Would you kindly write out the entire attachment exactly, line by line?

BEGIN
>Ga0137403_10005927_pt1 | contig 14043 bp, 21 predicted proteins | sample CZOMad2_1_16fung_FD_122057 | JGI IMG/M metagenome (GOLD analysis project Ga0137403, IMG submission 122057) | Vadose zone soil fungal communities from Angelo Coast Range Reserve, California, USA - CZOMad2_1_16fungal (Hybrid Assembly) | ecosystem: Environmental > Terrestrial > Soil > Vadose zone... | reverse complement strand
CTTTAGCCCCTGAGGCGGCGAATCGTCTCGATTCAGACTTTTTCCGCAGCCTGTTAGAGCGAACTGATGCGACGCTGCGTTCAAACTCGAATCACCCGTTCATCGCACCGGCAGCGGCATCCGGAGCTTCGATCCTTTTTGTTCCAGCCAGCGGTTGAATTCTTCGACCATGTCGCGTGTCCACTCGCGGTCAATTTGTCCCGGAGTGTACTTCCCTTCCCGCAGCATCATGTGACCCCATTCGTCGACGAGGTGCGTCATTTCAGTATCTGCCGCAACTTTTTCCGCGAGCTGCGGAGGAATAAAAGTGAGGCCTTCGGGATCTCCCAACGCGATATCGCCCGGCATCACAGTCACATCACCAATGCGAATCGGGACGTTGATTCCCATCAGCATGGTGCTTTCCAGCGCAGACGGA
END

>Ga0137403_10005927_pt1 | contig 14043 bp, 21 predicted proteins | sample CZOMad2_1_16fung_FD_122057 | JGI IMG/M metagenome (GOLD analysis project Ga0137403, IMG submission 122057) | Vadose zone soil fungal communities from Angelo Coast Range Reserve, California, USA - CZOMad2_1_16fungal (Hybrid Assembly) | ecosystem: Environmental > Terrestrial > Soil > Vadose zone... | reverse complement strand
CTTTAGCCCCTGAGGCGGCGAATCGTCTCGATTCAGACTTTTTCCGCAGCCTGTTAGAGCGAACTGATGCGACGCTGCGTTCAAACTCGAATCACCCGTTCATCGCACCGGCAGCGGCATCCGGAGCTTCGATCCTTTTTGTTCCAGCCAGCGGTTGAATTCTTCGACCATGTCGCGTGTCCACTCGCGGTCAATTTGTCCCGGAGTGTACTTCCCTTCCCGCAGCATCATGTGACCCCATTCGTCGACGAGGTGCGTCATTTCAGTATCTGCCGCAACTTTTTCCGCGAGCTGCGGAGGAATAAAAGTGAGGCCTTCGGGATCTCCCAACGCGATATCGCCCGGCATCACAGTCACATCACCAATGCGAATCGGGACGTTGATTCCCATCAGCATGGTGCTTTCCAGCGCAGACGGA